Securities and Exchange commission charges financial services professional and associate in $47 Million front running scheme

The Securities and Exchange Commission today announced fraud charges against Lawrence Billimek, an employee of a major asset management firm with securities portfolios worth billions of dollars, and Alan Williams, who previously worked at several financial industry firms, for perpetrating a multi-year front-running scheme that generated at least $47 million in illegal trading profits.

The SEC’s complaint, filed in federal district court in Manhattan, alleges that, since at least September 2016, Billimek would inform Williams of the asset management firm’s market-moving trades prior to their execution. As the complaint alleges, on the same day, Williams would trade in the same securities prior to Billimek’s employer or while multiple large orders were being placed by the employer. Williams would close his positions after the price of the security moved as expected. This alleged front-running scheme resulted in proceeds of more than $47 million. The SEC staff analyzed trading using the Consolidated Audit Trail (CAT) database to uncover William’s allegedly fraudulent trading and to identify how he profited by repeatedly front-running large trades by Billimek’s employer.

“Billimek allegedly took advantage of his position and abused his employer’s trust by providing Williams with proprietary information that allowed them to gain a trading advantage and pocket tens of millions of dollars in profits,” said Joseph G. Sansone, Chief of the SEC Enforcement Division’s Market Abuse Unit. “As today’s action shows, SEC staff will utilize data analytics tools at our disposal to find and charge those who engage in illegal trading of securities.” Front running is not an uncommon practice in the financial and brokerage world, but the SEC does not advance prosecutions in many cases. Clearly stated, it is the practice by market makers of dealing on advance information provided by their brokers and investment analysts, before their clients have been given the information. Generally, it would take an insider/whicstleblower to reveal the wrongdoing and establish by corroboration of some sort that it is happening.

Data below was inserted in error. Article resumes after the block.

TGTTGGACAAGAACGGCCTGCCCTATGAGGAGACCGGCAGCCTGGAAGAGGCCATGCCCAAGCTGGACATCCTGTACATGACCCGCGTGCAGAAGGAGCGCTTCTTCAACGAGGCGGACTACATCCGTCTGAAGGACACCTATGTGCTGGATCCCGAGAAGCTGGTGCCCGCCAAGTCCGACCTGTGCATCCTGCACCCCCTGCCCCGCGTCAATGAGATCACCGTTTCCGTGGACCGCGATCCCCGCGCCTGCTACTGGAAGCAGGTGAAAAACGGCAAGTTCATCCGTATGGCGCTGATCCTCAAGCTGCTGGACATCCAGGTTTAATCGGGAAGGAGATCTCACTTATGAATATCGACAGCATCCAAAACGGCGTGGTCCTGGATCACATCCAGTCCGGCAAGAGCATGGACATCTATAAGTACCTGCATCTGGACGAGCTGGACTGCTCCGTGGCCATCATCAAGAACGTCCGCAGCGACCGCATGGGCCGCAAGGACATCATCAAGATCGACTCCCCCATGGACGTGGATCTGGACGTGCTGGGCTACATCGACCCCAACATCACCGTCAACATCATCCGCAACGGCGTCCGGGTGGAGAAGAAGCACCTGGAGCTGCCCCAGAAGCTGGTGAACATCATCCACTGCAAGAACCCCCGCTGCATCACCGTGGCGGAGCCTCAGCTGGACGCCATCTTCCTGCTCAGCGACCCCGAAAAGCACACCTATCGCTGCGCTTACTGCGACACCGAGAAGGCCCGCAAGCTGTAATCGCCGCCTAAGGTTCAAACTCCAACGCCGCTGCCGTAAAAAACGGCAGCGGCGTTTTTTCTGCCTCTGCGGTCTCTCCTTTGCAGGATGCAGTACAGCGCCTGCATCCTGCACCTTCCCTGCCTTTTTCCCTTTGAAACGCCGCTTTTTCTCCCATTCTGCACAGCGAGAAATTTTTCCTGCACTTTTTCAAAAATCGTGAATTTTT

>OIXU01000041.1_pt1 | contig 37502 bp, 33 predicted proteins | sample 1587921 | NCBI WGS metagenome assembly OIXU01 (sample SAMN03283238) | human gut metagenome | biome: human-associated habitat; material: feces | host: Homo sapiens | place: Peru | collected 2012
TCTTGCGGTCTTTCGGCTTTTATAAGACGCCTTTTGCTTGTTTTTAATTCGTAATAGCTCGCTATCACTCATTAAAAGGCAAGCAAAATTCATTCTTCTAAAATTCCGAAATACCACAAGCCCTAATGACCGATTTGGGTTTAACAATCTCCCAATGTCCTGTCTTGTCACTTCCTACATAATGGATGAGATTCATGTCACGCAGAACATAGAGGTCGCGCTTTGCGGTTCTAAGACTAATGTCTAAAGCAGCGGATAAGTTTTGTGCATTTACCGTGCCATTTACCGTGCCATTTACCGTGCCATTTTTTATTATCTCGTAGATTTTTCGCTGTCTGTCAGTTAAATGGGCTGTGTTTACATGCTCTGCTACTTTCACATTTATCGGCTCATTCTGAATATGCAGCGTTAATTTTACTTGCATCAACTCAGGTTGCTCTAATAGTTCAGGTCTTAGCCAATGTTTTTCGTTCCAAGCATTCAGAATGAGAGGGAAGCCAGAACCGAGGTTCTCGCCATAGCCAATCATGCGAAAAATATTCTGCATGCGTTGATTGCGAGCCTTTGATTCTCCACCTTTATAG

In a parallel action, the U.S. Attorney’s Office for the Southern District of New York today announced criminal charges against Billimek and Williams.

The SEC’s complaint charges Billimek and Williams with violating the antifraud provisions of the federal securities laws and seeks disgorgement of ill-gotten gains plus interest, penalties, and injunctive relief.

The SEC’s investigation was conducted by Market Abuse Unit members David Bennett, John Rymas, Jeffrey Oraker, and Frank Goldman with assistance from Darren Boerner and John Marino of the Market Abuse Unit’s Analysis and Detection Center and Judy Tran, Donald Hong, and Frank A. Brown II of the SEC’s Division of Economic and Risk Analysis. The case was supervised by Danielle Voorhees and Mr. Sansone. The SEC’s litigation will be led by Terry Miller of the SEC’s Denver Regional Office. The SEC appreciates the assistance of the U.S. Attorney’s Office for the Southern District of New York and the Federal Bureau of Investigation.

Jeffrey Newman is a whistleblower lawyer with the firm Newman & Shapiro and he can be reached at

jnewman@newmanshapiro.com or at 978-880-4758